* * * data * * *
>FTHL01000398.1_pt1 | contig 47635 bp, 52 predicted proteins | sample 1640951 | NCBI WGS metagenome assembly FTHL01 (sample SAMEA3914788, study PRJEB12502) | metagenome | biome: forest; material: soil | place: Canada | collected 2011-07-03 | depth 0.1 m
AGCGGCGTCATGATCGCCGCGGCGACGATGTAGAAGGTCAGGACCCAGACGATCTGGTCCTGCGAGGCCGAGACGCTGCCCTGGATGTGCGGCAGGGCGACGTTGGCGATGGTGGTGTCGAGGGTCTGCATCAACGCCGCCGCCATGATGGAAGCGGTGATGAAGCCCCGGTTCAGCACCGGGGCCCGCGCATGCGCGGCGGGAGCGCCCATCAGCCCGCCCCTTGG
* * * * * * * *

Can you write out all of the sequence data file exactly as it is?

>FTHL01000398.1_pt1 | contig 47635 bp, 52 predicted proteins | sample 1640951 | NCBI WGS metagenome assembly FTHL01 (sample SAMEA3914788, study PRJEB12502) | metagenome | biome: forest; material: soil | place: Canada | collected 2011-07-03 | depth 0.1 m
AGCGGCGTCATGATCGCCGCGGCGACGATGTAGAAGGTCAGGACCCAGACGATCTGGTCCTGCGAGGCCGAGACGCTGCCCTGGATGTGCGGCAGGGCGACGTTGGCGATGGTGGTGTCGAGGGTCTGCATCAACGCCGCCGCCATGATGGAAGCGGTGATGAAGCCCCGGTTCAGCACCGGGGCCCGCGCATGCGCGGCGGGAGCGCCCATCAGCCCGCCCCTTGG